Children are naturally competitive and seek to express themselves through the games they play. It seems that winning is important to them when they play. On the other hand, they derive a lot of joy from the competition regardless of the outcome. One would conclude that winning is not important to them at all after the game ended. In reality, the reasons for youth participation in sports have been quite clearly identified since the 70-ies. A survey indicated that young athletes participated for the following reasons (listed in the order of their importance): a) to have fun, b) to improve skills and learn new skills, c) for thrills and excitement, d) to be with friends or make new friends, and e) to succeed or win (Universities Study Committee, 1978.). These findings provide a clear path for goal-orientation taken in youth sports that adults should respect and follow. At Bayern Munich, the German institution of soccer, they didn’t underestimate the element of inspiration for the U-10’s. The youth teams get to train on the field adjacent to the first team. They see Phillip Lamm, Frank Ribery and Luca Toni train every day and carry those images to their training sessions and try to imitate their heroes (Martin, 2009.). Similarly, When Manchester United’s Academy boys glide from their dressing rooms at the club’s magnificent skill factory hidden deep in the Trafford countryside, they run past 10-foot high photographs of David Beckham, Sir Bobby Charlton, Duncan Edwards, Ryan Giggs and George Best. "We want them to be inspired," said Meulensteen. (Winter, 2005.) It is this that shows where the development is led towards.

 

 

 

It is quite clear that until the adolescence period, the parents have a significant role in the life of a young athlete in terms of goal-setting, decision-making and support. Also, through their cooperative efforts, many parents contribute to the youngsters’ sport experiences.

 

Approximate 7.5 million men and women volunteer their time as coaches, league administrators and officials in all sports in the US (Smoll and Cumming, 2006.). The influence adults can have on creating the motivational climate and goal-orientation is often the determining factor of the subsequent experiences the young athletes will go through. Developing an ego-oriented culture, in which the emphasis is on winning and being better than the other, multiple issues are brought into picture – anxiety is created with pressures to win when that is clearly something out of the hands of the player and depends on many other factors than just a mere good performance. False ideas of ability being a stable factor and a gift to the talented athletes are being introduced to young minds, taking out of the focus the only thing they can control – their effort. The only way to win games is to play well (regardless of strategy), but sport psychology clearly shows that focusing on things one cannot control is detrimental to control of attentional focus. Focusing on result, the players are actually distracted from the task at hand and the way to get there – the game. Focusing on the game, chances of victory subsequently increase. All in all, when excessive emphasis is placed on winning, it is easy to lose sight of the needs and interests of the young athlete.

 

 

Winning has easily slipped into the focus of the youth game and partly that is due to a lack of developmental goals and programs. Everywhere in the world, youth programs are an integral part of a club fielding an adult team (called first team) competing at all levels. The goal for every coach in the youth program is to develop players to join the first team some day and the success of a generation is determined by the number and quality of players that have succeeded in joining the first team. Talking about a U-10 team, the skill coach of Manchester United’s Academy of England, Rene Meulensteen said: "If this generation carries on maturing, they will steamroller everyone at the U-18 level. They’ll have skills coming out of their ears." (Winter, 2005.) It is this attitude that depicts the main idea of the developmental philosophy – building a team that is getting ready to play at the adult level.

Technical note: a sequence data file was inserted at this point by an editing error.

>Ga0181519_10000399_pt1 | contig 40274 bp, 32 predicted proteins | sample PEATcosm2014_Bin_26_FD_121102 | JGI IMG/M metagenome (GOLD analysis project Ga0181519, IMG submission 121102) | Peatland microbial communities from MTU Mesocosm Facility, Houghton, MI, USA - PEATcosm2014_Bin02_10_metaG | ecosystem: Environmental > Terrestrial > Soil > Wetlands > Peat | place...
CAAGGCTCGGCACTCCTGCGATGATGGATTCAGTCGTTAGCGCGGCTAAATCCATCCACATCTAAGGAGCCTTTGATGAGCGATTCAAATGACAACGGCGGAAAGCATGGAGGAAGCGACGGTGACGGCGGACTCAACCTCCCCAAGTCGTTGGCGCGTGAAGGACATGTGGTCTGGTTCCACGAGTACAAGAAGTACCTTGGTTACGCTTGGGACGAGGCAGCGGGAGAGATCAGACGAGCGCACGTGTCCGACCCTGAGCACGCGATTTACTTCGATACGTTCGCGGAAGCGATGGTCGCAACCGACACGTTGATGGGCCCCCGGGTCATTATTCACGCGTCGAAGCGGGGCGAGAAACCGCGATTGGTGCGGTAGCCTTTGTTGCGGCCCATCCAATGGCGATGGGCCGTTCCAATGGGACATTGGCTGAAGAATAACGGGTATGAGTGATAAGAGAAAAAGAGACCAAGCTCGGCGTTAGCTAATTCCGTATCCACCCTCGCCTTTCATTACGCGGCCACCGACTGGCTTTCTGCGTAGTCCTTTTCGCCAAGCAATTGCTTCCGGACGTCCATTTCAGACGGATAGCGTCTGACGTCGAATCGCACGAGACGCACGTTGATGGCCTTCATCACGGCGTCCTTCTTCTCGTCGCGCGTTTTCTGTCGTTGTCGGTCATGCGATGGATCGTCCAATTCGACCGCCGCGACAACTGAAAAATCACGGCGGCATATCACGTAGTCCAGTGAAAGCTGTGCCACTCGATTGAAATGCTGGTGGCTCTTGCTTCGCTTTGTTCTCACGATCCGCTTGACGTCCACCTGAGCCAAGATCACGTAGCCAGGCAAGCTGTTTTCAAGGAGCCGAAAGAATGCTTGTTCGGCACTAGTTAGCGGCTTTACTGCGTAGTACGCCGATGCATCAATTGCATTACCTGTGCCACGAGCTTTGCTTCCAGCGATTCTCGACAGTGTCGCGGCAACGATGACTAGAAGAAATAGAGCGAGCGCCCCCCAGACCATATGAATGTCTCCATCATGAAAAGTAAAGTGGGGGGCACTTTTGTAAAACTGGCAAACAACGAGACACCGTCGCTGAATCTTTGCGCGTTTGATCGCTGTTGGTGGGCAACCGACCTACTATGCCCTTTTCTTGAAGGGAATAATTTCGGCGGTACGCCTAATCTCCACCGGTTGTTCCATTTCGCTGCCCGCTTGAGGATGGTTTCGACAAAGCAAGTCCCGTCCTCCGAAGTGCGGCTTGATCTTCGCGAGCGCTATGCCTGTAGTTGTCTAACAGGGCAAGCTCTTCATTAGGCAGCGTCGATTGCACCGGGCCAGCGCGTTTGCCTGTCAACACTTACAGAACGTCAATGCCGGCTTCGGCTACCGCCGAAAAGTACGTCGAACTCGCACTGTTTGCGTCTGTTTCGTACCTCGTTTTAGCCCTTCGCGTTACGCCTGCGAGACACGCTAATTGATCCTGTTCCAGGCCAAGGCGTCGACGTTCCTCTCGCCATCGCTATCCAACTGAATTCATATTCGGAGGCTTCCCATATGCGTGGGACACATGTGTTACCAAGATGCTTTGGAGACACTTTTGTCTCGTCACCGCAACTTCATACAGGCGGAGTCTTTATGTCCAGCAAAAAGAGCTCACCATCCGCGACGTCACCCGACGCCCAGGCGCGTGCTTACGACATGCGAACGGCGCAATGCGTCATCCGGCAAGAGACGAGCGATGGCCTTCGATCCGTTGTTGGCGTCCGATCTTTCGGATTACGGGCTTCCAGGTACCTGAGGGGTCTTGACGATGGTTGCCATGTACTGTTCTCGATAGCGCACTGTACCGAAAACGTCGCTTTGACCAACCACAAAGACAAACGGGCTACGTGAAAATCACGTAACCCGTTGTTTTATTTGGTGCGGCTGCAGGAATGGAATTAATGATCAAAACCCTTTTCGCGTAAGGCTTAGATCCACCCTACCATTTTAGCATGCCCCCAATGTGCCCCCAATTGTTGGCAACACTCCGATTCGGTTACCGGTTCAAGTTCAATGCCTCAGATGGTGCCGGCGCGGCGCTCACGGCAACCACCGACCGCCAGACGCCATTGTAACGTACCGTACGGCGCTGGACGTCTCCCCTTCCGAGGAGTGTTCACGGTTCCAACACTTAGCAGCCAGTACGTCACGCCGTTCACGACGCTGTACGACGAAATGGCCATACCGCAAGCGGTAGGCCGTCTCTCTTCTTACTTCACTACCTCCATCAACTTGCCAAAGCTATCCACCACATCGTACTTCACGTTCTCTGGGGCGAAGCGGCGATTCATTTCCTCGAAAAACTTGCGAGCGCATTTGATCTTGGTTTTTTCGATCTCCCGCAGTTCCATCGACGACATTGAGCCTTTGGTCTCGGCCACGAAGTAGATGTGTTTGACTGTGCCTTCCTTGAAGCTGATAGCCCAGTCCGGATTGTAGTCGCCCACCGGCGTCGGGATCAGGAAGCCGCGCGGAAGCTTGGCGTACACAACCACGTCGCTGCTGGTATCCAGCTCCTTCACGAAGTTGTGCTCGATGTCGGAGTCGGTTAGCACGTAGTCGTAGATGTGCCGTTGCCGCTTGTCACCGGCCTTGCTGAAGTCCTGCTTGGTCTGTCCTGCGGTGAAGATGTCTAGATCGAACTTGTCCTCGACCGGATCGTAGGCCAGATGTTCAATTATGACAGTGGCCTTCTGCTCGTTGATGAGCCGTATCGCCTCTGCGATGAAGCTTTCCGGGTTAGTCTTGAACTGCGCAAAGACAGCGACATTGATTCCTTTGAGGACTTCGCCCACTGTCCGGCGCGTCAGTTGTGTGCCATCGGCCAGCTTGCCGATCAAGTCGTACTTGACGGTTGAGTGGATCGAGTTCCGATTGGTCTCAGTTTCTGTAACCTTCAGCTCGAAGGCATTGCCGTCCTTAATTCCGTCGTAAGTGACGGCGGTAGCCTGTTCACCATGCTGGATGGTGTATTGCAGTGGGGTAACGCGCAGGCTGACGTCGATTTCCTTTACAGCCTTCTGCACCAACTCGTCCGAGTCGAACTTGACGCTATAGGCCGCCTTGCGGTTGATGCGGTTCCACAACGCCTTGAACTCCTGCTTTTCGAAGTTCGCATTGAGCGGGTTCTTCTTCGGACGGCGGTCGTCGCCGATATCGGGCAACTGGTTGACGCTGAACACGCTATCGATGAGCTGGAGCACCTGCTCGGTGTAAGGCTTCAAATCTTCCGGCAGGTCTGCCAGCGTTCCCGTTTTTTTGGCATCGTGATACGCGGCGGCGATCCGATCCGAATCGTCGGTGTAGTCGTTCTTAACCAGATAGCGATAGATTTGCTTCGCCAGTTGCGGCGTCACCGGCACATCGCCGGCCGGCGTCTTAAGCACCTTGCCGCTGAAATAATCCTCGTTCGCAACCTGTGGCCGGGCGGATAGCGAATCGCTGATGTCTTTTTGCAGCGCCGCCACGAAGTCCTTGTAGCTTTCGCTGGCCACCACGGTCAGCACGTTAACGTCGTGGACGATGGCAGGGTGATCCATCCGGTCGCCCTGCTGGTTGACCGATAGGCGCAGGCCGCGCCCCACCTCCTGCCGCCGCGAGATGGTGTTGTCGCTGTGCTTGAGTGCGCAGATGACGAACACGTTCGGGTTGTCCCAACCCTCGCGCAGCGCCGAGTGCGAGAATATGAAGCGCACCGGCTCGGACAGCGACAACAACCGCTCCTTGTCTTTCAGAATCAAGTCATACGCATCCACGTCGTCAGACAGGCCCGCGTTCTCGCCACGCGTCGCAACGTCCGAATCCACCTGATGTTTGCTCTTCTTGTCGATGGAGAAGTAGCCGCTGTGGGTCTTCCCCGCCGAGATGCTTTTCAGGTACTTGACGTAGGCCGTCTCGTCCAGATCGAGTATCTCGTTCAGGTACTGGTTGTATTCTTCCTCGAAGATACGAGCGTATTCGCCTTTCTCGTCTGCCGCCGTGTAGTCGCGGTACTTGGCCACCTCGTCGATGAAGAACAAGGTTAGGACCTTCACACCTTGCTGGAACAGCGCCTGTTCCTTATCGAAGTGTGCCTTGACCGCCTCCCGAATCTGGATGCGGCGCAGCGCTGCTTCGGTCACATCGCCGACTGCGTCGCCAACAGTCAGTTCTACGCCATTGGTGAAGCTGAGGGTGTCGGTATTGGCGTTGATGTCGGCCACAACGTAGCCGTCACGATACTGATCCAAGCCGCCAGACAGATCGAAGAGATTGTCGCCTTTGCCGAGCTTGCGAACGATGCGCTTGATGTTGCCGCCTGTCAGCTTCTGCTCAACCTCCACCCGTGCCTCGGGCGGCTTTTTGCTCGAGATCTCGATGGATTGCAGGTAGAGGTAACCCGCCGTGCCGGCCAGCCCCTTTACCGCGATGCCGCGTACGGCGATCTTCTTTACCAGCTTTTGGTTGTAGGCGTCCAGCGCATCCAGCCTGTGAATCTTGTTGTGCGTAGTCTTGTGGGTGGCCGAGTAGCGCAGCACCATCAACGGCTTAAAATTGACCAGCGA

III.            Why development focus?

 
 
a)      Systematic and scientific based training
 
 

“The development of soccer talent is an on-going process; it truly is longitudinal. It is a process in which individuals’ progress gradually from simple to the more complex experiences that the game provides. The process of player development requires planning that has clarity and based upon a modern technical development ideas. This plan and direction needs to come from the technical people; coaches who are educated, experienced and knowledgeable. Anything less than a comprehensive and coordinated effort only means that player development is left to chance rather than being maximized as a result of coaching, programming, competition and well thought out planning.” (Simeone). With Manchester United’s Academy complex costing a third of the $45 million Ferguson spent on Rooney, it makes sense to develop one’s own players and get several Rooneys from the youth program

 
(Winter, 2005.).
 

What distinguishes athletes from non-athletes is their ability to perform various tasks that require multi-limb coordination and speed of performance. A lot of these psycho-motor skills have been identified to develop through ages of early puberty. Because of that, training at ages 6-12 has to be aimed at developing various types of speed movements and coordination.